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Raffles Early Origins



The surname Raffles was first found in Dumfriesshire (Gaelic: Siorrachd Dhn Phris), a Southern area, bordering on England that today forms part of the Dumfries and Galloway Council Area, where they held a family seat from early times and their first records appeared on the early census rolls taken by the early Kings of Scotland to determine the rate of taxation of their subjects.

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Raffles Early History


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Raffles Early History



This web page shows only a small excerpt of our Raffles research. Another 203 words (14 lines of text) covering the years 1215 and 1361 are included under the topic Early Raffles History in all our PDF Extended History products and printed products wherever possible.

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Raffles Spelling Variations


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Raffles Spelling Variations



Spelling variations of this family name include: Raffle, Raffles, Rayffles, Rayfles, Raveles, Rafvles and many more.

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Raffles Early Notables (pre 1700)


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Raffles Early Notables (pre 1700)



More information is included under the topic Early Raffles Notables in all our PDF Extended History products and printed products wherever possible.

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The Great Migration


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The Great Migration



Some of the first settlers of this family name were:

Raffles Settlers in United States in the 18th Century

  • Thomas Raffles, who settled in Jamaica in 1754
  • Benjamin Raffles, who arrived in Antigua in 1755

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Contemporary Notables of the name Raffles (post 1700)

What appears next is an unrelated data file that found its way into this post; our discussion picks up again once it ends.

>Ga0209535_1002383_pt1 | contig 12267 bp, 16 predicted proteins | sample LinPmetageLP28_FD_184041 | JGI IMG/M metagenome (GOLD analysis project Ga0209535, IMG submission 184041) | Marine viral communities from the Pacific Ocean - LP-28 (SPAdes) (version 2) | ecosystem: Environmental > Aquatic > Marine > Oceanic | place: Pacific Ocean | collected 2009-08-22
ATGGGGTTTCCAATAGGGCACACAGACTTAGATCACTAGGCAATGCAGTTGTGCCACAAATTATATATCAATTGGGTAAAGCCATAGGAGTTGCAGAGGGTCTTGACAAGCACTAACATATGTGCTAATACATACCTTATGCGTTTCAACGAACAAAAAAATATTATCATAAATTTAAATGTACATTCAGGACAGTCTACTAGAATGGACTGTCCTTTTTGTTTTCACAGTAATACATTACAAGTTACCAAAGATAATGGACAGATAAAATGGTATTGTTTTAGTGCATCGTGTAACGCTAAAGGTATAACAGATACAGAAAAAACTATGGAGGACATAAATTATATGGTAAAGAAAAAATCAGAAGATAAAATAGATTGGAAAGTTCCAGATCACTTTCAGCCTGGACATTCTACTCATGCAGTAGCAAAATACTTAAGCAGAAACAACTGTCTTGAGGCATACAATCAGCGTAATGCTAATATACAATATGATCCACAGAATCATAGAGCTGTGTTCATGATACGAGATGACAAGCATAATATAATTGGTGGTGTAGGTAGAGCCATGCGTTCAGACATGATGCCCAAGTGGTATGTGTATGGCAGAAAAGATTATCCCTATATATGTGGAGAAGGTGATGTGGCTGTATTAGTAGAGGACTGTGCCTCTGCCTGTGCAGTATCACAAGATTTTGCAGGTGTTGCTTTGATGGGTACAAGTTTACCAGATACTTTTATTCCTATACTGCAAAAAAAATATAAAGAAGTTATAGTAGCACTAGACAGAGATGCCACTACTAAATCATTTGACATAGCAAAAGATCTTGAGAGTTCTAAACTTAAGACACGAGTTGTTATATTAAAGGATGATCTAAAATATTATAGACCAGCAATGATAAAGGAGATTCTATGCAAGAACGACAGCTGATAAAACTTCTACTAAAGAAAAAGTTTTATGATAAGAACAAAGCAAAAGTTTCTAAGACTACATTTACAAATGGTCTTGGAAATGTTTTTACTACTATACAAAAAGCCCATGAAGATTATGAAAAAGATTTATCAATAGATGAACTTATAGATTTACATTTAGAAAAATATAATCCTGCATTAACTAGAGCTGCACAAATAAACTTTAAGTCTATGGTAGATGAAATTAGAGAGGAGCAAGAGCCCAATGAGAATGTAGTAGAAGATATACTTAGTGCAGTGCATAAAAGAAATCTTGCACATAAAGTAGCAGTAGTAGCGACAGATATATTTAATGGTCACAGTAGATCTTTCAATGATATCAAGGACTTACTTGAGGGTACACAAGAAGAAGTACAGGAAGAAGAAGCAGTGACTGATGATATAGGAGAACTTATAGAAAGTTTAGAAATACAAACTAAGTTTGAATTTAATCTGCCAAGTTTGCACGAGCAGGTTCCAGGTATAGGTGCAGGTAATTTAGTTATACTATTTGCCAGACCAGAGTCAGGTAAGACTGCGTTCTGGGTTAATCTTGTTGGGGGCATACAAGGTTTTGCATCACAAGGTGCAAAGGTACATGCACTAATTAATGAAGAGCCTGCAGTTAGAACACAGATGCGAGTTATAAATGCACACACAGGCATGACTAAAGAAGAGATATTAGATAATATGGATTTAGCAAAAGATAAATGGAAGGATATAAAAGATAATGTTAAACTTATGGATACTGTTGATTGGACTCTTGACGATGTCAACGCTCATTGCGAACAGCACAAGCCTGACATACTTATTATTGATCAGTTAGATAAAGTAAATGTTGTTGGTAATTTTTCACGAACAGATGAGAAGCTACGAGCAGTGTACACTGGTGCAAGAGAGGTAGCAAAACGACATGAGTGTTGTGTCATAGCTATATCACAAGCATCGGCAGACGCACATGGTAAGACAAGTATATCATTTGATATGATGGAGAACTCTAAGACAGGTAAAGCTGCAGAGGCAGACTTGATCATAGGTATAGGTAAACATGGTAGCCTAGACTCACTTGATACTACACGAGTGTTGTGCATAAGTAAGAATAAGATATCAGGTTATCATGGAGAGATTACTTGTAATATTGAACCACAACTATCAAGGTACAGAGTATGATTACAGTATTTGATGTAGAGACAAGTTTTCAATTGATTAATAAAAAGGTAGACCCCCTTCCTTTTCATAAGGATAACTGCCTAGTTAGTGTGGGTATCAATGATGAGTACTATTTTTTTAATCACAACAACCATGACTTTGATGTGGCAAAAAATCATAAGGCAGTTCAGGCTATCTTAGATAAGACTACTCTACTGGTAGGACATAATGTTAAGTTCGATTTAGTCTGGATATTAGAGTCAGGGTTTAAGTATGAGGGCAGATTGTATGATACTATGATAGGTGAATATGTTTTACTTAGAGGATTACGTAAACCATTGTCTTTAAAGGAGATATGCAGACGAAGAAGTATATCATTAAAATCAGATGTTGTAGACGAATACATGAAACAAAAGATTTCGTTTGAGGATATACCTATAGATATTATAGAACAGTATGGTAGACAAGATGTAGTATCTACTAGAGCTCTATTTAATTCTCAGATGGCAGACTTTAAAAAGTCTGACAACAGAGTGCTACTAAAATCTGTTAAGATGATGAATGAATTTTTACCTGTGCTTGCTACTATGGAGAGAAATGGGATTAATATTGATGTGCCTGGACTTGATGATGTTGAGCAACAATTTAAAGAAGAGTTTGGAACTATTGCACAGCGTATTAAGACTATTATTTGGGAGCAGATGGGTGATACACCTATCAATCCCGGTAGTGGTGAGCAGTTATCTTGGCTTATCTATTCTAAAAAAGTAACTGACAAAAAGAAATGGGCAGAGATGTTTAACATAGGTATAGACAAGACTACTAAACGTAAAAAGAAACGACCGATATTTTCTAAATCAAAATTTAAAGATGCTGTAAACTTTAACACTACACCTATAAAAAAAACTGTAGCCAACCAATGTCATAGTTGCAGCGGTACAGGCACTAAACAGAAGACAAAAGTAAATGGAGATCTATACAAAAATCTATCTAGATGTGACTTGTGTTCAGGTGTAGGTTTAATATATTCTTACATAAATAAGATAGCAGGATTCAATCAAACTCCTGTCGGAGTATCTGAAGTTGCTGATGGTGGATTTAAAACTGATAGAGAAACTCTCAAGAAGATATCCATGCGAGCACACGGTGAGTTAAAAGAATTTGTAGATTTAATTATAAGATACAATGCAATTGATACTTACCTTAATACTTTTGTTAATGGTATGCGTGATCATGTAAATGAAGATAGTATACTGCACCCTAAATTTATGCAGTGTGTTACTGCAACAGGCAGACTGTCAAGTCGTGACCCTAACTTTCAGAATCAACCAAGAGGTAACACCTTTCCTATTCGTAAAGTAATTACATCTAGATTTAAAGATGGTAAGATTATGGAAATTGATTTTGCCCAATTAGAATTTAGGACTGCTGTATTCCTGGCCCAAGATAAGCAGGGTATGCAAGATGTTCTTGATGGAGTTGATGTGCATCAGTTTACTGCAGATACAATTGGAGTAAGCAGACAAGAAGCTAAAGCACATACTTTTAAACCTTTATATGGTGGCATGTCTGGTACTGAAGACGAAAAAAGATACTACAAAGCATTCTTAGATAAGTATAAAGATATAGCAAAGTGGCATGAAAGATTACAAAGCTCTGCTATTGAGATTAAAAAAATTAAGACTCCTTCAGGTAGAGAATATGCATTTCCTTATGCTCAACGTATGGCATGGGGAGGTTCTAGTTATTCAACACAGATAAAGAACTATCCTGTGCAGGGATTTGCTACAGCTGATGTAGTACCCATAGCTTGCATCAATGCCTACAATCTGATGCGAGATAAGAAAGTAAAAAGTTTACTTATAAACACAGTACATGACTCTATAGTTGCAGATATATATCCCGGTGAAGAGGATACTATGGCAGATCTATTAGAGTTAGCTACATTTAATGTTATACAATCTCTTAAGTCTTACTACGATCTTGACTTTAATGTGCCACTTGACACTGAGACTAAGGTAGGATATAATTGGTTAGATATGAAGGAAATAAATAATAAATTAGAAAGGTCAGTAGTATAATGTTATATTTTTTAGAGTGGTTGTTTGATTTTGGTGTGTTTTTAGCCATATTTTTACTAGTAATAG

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Contemporary Notables of the name Raffles (post 1700)



  • John A Raffles, American Government Executive
  • Hugh Raffles, English anthropologist whose work explores relationships among people, animals, and things
  • Thomas Raffles (1781-1826), member of the British East India Company, known as the founder of Singapore
  • Peter Raffles, Author

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Motto


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Motto



The motto was originally a war cry or slogan. Mottoes first began to be shown with arms in the 14th and 15th centuries, but were not in general use until the 17th century. Thus the oldest coats of arms generally do not include a motto. Mottoes seldom form part of the grant of arms: Under most heraldic authorities, a motto is an optional component of the coat of arms, and can be added to or changed at will; many families have chosen not to display a motto.

Motto: In cruce triumphans
Motto Translation: Triumphing in the cross.


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Raffles Family Crest Products


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Raffles Family Crest Products




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See Also


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See Also



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